I was stunned by the initiative she took to include other people in her collection cause. And bless them, they responded!  As did her birthday party guests.

The items her friends donated in honor of her tenth birthday.

Here's the tally:

160 pairs of socks

79 pairs of underwear

50 toothbrushes

13 toothpastes

3 toothbrush/paste combo packs

1 body wash

I asked Cadence what she thought of me delivering her donations on my lunch hour. I was certain I knew the answer: "No, I want to go with you to deliver them."

Actually, I want her with me too. In past years, she carried in her collected items into the kitchen of the St. Louis Crisis Nursery. There she saw children eating their dinner. "Are those the children who don't have anything?" she whispered. I shushed her, nodded, and whispered back that we'd talk about it in the car. In that moment, what she was doing became real to her. Even if she was only five. I kept my promise and we discussed how the crisis nursery helps parents when they are having a hard time take care of their children.

This birthday tradition has opened my daughter's eyes to the needs of others. This year, the evening after she'd passed out the invitations and discussed the donations with friends she told me, "My friends asked if they could bring me a gift in addition to a donation. I told them they could, but that these kids need this stuff more than I do." In addition to these birthday drives, Cadence is exposed to the reality of hunger through the back pack program our congregation supports and that children sometimes grow up in difficult situations as she watches two of her favorite people become foster parents to two precious boys.

My daughter has an enormous heart. She is always sharing what she has with those around her. It is such a natural thing for her. Bless her heart, she doesn't know anything different. This practice has helped her to understand how good it feels to share and that there's enough to go around. She doesn't feel threatened by the idea that sharing will diminish her experience. In truth, I can tell it's had the opposite effect.

Generosity of spirit is one of my favorite human qualities and my daughter has it in abundance.

Happy Golden Birthday, CJM!

Sunday, April 9, 2017

Race Mama

Yesterday Cadence ran in the Read, Right, and Run race. Throughout the school year, students read, do "right" things (such as collect donations for non-profit organizations and read to seniors) and run. On this special day, they run the final mile of the marathon they've been running. More than ten thousand area children accompanied by parents, family, and friends converged on Forest Park. Cadence was cheered on my her mom, dad, Aunt, and two cousins from out of town.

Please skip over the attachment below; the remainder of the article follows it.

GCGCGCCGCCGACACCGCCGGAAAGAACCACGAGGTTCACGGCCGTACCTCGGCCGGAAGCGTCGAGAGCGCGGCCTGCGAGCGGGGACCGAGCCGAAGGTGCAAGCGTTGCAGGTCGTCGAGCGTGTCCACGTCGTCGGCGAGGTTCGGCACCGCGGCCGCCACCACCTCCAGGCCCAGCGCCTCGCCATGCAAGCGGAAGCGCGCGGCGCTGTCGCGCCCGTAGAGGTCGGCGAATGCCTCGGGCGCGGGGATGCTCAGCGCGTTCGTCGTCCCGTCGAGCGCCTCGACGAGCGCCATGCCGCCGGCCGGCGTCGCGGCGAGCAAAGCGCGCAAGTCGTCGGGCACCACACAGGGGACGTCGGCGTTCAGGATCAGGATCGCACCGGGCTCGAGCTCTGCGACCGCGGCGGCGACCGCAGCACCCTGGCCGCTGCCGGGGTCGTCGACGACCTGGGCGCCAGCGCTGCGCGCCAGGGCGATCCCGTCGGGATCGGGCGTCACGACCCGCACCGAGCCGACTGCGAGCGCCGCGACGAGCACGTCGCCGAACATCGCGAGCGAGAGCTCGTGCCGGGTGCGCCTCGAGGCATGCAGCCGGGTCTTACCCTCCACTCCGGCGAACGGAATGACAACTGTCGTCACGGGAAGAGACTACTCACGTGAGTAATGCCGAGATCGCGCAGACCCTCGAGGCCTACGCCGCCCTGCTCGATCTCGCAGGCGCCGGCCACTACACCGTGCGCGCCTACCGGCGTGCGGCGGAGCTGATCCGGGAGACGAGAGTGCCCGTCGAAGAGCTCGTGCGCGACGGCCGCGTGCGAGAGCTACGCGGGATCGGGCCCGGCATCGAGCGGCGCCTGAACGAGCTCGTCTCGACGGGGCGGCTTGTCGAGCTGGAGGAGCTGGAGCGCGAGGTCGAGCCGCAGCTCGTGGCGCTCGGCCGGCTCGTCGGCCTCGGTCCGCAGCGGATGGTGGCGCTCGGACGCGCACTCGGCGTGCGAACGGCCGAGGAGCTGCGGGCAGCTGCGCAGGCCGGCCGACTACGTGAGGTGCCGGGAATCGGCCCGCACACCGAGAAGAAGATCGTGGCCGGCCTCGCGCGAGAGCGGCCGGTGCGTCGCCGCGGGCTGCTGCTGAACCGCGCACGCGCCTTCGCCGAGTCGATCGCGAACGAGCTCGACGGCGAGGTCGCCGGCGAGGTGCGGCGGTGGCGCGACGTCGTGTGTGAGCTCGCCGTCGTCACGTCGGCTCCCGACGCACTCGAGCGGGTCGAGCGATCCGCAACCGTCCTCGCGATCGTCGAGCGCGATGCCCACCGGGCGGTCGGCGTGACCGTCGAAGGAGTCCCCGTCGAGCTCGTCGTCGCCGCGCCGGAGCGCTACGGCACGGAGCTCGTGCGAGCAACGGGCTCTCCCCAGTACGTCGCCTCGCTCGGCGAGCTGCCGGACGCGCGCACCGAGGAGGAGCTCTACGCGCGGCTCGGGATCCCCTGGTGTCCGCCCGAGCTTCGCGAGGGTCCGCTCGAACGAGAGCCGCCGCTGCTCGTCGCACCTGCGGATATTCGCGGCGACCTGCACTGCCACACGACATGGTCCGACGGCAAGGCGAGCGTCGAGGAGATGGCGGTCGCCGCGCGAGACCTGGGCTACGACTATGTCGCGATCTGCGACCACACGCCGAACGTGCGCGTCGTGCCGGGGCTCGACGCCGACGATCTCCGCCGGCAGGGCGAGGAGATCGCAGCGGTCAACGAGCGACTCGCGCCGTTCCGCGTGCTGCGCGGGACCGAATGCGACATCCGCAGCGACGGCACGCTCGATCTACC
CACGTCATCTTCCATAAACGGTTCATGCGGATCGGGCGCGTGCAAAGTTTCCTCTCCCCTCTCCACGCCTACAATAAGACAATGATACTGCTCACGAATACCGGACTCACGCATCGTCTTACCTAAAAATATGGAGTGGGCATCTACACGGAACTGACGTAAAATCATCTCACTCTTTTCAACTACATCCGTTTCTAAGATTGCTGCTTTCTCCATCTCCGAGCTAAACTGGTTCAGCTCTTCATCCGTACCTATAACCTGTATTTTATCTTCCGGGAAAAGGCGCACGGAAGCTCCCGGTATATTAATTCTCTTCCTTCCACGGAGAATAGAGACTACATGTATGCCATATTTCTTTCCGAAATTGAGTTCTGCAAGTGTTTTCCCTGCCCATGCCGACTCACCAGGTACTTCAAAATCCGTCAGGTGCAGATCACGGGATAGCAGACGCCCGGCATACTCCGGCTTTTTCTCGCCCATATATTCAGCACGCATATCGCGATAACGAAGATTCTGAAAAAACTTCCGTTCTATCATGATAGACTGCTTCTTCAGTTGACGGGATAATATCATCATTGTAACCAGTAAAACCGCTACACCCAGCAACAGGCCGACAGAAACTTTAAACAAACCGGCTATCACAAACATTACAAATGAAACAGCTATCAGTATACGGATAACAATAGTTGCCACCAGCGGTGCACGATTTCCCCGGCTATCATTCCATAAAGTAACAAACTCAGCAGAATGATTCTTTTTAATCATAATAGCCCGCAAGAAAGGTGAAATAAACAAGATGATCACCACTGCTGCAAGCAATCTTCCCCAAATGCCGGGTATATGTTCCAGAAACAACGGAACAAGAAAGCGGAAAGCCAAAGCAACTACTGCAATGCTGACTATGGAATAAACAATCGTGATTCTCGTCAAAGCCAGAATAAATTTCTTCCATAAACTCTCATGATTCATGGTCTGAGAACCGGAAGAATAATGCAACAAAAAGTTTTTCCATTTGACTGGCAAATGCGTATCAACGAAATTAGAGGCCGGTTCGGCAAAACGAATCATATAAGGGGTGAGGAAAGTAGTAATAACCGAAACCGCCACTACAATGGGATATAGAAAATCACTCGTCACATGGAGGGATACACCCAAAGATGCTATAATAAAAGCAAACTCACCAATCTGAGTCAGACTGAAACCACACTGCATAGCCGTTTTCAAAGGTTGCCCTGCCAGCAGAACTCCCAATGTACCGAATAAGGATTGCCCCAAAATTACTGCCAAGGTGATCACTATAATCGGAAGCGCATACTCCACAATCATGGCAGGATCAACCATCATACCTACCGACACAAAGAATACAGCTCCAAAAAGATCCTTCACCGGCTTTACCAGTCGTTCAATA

We found empty sidewalk space within view of the Muny and its gazebo. The sun was shining with a brightness St. Louisans haven't seen in days. Its rays and my cup of coffee helped to warm me.

As we sat on the curb watching other people's children run their race, I began reflecting on my first race in Indianapolis nearly two years ago. Having never raced before, I was struck by how good it felt to hear strangers yell out encouragement to us as we ran. It gave such a boost and helped propel my achy legs forward.

I said out loud that I wanted to cheer on these kids, but was feeling shy. Something about naming my hesitation blew it away and I began clapping and yelling a variety of "you can do it" messages. Many times I was the only voice in the crowd yelling and clapping. As I watched these children take in my encouragement, I noticed that a lot of times they didn't know I was talking to them. I wanted them to know it, and because I didn't know their names, I began shouting out their bib numbers.

"Go, number 3215!" More often than not the child would look down at their bib, and back at me. I'd yell, "That's you! You've got this! The finish line is so close!

Sometimes the child would smile and keep going, sometimes even faster than before. Most of the time they'd look at me like I was crazy.

It wouldn't be the first time I've seen that look.

My sister and Cadence's dad laughed at how nearly every time I shouted a bib number, each child had an identical response. One suggested that I'd probably get a child tripped up as they looked for their bib number.